When rail is laid, there is a temperature at which the rail isn't under any stress - it isn't under tension, nor is it being compressed. From that state, if it heats up too much, the rail will want to expand (hot rail gets longer), but can't because of the fixed ends. Eventually, if you keep heating up, you get a "sun kink" where the force is great enough to push the rail sideways out of alignment.

Going the other way, when it gets cold, the rail wants to contract - as it gets colder, the tension in the rail will increase, until it's sufficient to crack the rail.

Generally speaking, cracked rails are "better", as they'll show up in the signal system and trains will get a stop signal. Sun kinks are a different story - because the rail stays intact, it won't show up in the signal system, and the first warning you'll get is when a train sees it - maybe it'll be able to stop in time, maybe not.

With that in mind, down south the rail can tolerate hot weather because it's laid using a higher neutral temperature. If rail were laid in Maine at that same temperature, you'd have cracks galore come wintertime...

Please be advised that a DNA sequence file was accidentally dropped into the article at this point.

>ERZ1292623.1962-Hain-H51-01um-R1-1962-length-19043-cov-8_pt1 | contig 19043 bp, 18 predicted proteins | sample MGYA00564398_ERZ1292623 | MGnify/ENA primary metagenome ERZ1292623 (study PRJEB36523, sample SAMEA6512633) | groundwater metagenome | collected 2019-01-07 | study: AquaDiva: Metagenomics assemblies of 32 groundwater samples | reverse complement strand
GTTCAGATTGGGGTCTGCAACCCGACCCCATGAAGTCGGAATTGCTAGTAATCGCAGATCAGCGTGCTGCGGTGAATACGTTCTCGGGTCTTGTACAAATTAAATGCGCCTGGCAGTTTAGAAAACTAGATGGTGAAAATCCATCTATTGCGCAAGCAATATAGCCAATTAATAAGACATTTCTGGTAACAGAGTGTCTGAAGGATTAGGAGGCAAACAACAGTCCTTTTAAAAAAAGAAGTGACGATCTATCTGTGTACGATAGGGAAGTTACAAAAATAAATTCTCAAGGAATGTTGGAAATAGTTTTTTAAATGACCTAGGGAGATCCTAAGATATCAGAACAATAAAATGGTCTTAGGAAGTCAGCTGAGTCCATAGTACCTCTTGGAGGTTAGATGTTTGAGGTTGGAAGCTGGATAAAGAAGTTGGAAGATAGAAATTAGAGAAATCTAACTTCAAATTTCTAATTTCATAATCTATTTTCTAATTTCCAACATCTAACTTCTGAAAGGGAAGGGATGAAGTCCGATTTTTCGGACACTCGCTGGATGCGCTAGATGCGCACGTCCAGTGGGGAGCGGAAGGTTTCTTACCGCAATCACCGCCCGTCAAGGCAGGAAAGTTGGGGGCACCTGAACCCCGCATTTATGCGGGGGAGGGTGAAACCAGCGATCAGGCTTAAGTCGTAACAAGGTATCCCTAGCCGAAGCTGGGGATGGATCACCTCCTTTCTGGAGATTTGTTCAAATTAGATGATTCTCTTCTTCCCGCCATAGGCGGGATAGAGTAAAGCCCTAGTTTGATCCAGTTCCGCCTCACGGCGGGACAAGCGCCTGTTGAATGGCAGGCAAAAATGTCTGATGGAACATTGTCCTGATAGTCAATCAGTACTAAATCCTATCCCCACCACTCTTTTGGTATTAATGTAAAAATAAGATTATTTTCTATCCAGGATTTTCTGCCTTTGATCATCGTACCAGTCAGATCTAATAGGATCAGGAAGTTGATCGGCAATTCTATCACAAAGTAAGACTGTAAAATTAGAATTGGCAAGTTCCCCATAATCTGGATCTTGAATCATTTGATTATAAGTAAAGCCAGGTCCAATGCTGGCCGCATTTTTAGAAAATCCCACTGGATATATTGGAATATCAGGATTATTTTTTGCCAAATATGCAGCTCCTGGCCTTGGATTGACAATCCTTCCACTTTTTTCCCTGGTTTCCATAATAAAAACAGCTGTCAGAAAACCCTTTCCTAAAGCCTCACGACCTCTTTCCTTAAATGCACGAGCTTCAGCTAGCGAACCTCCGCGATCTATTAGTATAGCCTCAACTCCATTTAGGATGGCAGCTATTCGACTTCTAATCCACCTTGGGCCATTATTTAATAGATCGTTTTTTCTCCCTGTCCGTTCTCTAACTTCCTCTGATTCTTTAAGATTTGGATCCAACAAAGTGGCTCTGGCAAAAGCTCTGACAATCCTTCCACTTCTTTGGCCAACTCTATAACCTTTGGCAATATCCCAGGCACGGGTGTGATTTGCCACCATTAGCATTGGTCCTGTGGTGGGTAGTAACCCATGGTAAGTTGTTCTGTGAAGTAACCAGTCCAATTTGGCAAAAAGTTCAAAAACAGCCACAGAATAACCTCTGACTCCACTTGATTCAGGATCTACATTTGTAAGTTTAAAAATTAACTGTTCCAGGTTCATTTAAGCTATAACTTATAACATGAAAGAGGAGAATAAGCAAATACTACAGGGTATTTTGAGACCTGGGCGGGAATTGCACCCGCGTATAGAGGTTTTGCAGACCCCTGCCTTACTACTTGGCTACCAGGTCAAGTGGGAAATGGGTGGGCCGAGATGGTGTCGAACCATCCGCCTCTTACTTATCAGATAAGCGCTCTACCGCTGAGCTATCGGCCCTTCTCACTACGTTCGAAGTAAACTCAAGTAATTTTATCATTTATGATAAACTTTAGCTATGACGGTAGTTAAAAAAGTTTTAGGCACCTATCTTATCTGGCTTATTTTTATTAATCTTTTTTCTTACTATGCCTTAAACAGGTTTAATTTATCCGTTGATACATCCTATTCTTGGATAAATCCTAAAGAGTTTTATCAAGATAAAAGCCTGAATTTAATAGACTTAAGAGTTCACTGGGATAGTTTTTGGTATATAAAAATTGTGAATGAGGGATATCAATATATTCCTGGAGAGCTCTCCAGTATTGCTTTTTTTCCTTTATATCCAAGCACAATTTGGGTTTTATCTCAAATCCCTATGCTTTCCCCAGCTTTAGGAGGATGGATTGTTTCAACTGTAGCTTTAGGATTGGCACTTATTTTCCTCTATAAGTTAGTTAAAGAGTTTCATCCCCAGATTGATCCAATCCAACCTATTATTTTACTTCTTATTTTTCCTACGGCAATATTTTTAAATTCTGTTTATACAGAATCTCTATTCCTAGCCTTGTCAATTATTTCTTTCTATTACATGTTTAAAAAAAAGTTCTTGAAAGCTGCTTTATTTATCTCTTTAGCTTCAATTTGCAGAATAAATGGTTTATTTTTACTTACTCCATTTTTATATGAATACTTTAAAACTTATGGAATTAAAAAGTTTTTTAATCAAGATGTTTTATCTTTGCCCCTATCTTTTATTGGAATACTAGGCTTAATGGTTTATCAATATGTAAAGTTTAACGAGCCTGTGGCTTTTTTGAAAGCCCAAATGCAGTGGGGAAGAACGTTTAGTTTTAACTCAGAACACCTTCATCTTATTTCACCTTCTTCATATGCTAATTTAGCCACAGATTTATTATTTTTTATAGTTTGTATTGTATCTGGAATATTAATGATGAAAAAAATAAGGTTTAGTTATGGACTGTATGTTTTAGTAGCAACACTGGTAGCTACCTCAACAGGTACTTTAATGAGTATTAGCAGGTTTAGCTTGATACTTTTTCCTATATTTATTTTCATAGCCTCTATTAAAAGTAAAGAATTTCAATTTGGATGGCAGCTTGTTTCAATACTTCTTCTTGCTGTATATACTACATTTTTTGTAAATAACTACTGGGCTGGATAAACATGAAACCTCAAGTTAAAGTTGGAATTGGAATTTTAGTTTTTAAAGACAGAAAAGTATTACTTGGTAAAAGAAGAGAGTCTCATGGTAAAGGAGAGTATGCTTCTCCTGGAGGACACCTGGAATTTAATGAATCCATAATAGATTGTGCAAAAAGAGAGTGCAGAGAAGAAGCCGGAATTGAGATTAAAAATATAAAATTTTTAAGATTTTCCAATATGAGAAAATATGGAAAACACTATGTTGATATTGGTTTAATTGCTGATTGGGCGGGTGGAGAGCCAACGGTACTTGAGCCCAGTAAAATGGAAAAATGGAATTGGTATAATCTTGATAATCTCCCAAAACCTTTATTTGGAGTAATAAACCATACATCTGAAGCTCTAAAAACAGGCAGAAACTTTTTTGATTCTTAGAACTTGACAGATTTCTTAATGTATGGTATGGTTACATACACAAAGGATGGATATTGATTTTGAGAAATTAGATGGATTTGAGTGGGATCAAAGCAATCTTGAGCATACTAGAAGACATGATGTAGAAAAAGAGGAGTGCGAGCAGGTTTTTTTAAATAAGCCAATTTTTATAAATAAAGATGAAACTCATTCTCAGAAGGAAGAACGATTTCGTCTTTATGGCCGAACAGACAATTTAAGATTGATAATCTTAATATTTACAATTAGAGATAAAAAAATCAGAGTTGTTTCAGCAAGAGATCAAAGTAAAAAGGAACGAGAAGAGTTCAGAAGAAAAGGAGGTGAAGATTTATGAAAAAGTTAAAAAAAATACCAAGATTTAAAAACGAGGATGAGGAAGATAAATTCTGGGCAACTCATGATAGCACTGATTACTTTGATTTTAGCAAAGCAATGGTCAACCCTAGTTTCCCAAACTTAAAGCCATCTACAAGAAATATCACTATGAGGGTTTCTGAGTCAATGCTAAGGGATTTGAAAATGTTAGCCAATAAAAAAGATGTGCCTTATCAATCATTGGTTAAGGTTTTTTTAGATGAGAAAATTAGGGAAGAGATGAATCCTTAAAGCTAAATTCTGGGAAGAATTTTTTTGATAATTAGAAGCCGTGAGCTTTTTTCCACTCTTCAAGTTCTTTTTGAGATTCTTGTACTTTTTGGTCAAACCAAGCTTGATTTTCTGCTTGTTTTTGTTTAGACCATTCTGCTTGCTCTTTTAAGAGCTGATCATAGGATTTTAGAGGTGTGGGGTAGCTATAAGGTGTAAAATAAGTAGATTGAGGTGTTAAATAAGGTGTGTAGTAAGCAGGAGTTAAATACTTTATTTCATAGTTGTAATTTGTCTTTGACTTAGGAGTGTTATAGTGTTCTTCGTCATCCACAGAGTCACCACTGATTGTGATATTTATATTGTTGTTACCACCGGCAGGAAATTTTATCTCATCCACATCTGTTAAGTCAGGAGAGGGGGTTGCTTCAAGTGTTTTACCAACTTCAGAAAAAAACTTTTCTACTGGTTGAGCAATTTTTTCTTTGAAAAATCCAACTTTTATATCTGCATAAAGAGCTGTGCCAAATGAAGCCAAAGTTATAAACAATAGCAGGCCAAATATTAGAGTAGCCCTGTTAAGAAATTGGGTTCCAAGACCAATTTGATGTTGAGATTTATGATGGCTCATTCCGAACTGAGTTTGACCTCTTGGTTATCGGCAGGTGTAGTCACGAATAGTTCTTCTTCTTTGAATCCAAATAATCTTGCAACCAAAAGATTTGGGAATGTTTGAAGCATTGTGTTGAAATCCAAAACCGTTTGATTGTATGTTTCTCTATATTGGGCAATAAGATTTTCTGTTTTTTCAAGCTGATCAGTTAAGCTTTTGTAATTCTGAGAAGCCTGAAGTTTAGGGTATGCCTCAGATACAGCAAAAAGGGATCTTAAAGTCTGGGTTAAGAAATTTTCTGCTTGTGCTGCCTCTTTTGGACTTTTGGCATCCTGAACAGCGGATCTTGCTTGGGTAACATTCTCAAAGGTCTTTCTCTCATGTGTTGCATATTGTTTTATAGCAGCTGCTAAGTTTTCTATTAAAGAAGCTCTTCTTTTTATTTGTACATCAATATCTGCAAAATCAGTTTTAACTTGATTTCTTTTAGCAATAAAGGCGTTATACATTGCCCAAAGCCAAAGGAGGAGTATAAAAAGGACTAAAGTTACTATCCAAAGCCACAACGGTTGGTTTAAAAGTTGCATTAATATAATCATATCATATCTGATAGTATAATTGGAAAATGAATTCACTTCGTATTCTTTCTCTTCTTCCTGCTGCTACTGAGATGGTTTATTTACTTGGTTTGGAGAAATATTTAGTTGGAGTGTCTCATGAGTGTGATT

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#6 chakk

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Posted 01 June 2013 - 04:02 PM

95 degrees is the typical temperature above which the CZ begins to encounter speed restrictions in western Colorado and Utah.  I have experienced this a few times, and the dispatcher will typically reduce maximum speed limits to 50 mph from the normal 70 or 79 mph.



#7 George Harris

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Posted 01 June 2013 - 04:09 PM

No problem - now that I'm my computer and not the iPad, I can explain a little better.

When rail is laid, there is a temperature at which the rail isn't under any stress - it isn't under tension, nor is it being compressed. From that state, if it heats up too much, the rail will want to expand (hot rail gets longer), but can't because of the fixed ends. Eventually, if you keep heating up, you get a "sun kink" where the force is great enough to push the rail sideways out of alignment.

Going the other way, when it gets cold, the rail wants to contract - as it gets colder, the tension in the rail will increase, until it's sufficient to crack the rail.